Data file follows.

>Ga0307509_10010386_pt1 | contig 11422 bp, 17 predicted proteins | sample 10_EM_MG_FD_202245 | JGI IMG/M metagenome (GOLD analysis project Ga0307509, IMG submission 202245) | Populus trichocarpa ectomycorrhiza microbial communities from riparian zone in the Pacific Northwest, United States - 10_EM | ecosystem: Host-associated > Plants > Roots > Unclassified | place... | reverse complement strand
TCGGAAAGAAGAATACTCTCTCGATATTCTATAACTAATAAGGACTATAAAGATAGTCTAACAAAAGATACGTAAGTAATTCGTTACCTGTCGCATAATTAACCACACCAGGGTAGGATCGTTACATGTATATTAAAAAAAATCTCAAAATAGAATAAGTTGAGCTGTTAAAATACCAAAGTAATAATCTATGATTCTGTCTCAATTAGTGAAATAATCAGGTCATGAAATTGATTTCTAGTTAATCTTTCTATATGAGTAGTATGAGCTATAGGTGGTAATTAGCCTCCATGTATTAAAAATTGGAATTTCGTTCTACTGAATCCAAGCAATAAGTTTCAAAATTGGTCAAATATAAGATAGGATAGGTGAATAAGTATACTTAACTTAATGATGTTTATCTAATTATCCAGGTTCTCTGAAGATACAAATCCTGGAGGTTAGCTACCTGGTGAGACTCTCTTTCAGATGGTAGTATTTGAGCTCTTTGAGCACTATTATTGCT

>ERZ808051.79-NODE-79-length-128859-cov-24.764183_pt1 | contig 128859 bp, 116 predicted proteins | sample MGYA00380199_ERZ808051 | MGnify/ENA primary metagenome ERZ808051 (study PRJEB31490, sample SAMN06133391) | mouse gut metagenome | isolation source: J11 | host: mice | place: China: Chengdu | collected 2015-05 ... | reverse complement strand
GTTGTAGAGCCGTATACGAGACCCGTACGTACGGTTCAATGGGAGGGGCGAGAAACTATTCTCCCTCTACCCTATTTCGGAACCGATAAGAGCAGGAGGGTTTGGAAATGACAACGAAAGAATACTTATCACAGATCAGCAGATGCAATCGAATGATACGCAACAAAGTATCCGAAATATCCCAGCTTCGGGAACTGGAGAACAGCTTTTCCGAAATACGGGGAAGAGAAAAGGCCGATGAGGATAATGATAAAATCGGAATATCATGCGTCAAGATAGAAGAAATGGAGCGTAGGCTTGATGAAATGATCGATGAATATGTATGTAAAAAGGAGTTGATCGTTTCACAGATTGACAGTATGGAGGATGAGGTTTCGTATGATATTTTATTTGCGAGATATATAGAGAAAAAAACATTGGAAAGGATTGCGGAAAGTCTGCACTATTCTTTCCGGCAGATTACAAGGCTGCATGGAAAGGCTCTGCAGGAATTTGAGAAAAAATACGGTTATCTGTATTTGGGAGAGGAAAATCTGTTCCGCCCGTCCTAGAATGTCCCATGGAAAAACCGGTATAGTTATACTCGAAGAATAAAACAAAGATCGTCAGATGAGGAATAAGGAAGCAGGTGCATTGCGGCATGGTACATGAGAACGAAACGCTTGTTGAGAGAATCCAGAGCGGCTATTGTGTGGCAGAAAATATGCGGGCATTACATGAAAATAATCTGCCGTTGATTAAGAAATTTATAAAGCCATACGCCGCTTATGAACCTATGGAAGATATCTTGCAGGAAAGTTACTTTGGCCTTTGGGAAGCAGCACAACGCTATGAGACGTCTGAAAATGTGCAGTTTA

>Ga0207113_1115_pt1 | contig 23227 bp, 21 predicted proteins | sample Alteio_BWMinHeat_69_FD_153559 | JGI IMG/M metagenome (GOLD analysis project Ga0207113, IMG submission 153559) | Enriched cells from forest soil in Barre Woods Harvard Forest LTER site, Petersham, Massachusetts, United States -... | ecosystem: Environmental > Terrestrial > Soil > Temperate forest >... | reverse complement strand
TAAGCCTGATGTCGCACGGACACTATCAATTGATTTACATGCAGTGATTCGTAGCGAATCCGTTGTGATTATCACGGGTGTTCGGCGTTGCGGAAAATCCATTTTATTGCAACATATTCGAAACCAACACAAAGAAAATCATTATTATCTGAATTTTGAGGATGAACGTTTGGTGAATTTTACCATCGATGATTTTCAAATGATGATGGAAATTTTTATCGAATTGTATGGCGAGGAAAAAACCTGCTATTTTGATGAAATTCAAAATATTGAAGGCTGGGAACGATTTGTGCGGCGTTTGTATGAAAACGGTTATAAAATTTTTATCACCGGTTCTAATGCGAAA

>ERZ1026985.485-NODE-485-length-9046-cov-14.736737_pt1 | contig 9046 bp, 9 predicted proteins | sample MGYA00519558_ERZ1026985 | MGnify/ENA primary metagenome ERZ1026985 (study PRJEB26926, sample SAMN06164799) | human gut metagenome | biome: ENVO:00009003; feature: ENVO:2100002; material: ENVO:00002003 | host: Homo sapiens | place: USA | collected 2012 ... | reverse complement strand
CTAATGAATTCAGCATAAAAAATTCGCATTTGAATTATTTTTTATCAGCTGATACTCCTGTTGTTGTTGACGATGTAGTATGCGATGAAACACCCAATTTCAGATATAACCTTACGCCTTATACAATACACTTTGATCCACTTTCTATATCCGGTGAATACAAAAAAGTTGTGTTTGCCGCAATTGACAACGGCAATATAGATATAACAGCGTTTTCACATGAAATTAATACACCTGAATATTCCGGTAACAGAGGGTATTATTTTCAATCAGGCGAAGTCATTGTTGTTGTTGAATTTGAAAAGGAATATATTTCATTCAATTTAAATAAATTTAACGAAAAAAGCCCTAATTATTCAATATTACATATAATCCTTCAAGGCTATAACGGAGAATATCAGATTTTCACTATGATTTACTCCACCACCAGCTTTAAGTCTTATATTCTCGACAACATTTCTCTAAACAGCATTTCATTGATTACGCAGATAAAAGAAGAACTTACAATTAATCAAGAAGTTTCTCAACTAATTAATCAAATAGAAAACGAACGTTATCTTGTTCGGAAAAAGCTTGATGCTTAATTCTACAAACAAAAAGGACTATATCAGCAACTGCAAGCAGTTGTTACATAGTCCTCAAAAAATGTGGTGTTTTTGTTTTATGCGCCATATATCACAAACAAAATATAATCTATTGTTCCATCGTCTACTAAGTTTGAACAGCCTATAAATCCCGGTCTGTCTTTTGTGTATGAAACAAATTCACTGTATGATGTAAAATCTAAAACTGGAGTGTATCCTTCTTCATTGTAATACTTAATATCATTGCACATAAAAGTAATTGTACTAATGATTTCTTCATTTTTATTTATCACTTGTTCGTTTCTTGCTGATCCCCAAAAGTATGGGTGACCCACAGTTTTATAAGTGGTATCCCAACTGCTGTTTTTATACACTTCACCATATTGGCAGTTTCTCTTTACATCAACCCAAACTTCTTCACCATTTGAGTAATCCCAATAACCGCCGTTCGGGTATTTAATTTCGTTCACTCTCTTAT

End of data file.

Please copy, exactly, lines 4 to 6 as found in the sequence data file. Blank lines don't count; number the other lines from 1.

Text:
GTTGTAGAGCCGTATACGAGACCCGTACGTACGGTTCAATGGGAGGGGCGAGAAACTATTCTCCCTCTACCCTATTTCGGAACCGATAAGAGCAGGAGGGTTTGGAAATGACAACGAAAGAATACTTATCACAGATCAGCAGATGCAATCGAATGATACGCAACAAAGTATCCGAAATATCCCAGCTTCGGGAACTGGAGAACAGCTTTTCCGAAATACGGGGAAGAGAAAAGGCCGATGAGGATAATGATAAAATCGGAATATCATGCGTCAAGATAGAAGAAATGGAGCGTAGGCTTGATGAAATGATCGATGAATATGTATGTAAAAAGGAGTTGATCGTTTCACAGATTGACAGTATGGAGGATGAGGTTTCGTATGATATTTTATTTGCGAGATATATAGAGAAAAAAACATTGGAAAGGATTGCGGAAAGTCTGCACTATTCTTTCCGGCAGATTACAAGGCTGCATGGAAAGGCTCTGCAGGAATTTGAGAAAAAATACGGTTATCTGTATTTGGGAGAGGAAAATCTGTTCCGCCCGTCCTAGAATGTCCCATGGAAAAACCGGTATAGTTATACTCGAAGAATAAAACAAAGATCGTCAGATGAGGAATAAGGAAGCAGGTGCATTGCGGCATGGTACATGAGAACGAAACGCTTGTTGAGAGAATCCAGAGCGGCTATTGTGTGGCAGAAAATATGCGGGCATTACATGAAAATAATCTGCCGTTGATTAAGAAATTTATAAAGCCATACGCCGCTTATGAACCTATGGAAGATATCTTGCAGGAAAGTTACTTTGGCCTTTGGGAAGCAGCACAACGCTATGAGACGTCTGAAAATGTGCAGTTTA

>Ga0207113_1115_pt1 | contig 23227 bp, 21 predicted proteins | sample Alteio_BWMinHeat_69_FD_153559 | JGI IMG/M metagenome (GOLD analysis project Ga0207113, IMG submission 153559) | Enriched cells from forest soil in Barre Woods Harvard Forest LTER site, Petersham, Massachusetts, United States -... | ecosystem: Environmental > Terrestrial > Soil > Temperate forest >... | reverse complement strand
TAAGCCTGATGTCGCACGGACACTATCAATTGATTTACATGCAGTGATTCGTAGCGAATCCGTTGTGATTATCACGGGTGTTCGGCGTTGCGGAAAATCCATTTTATTGCAACATATTCGAAACCAACACAAAGAAAATCATTATTATCTGAATTTTGAGGATGAACGTTTGGTGAATTTTACCATCGATGATTTTCAAATGATGATGGAAATTTTTATCGAATTGTATGGCGAGGAAAAAACCTGCTATTTTGATGAAATTCAAAATATTGAAGGCTGGGAACGATTTGTGCGGCGTTTGTATGAAAACGGTTATAAAATTTTTATCACCGGTTCTAATGCGAAA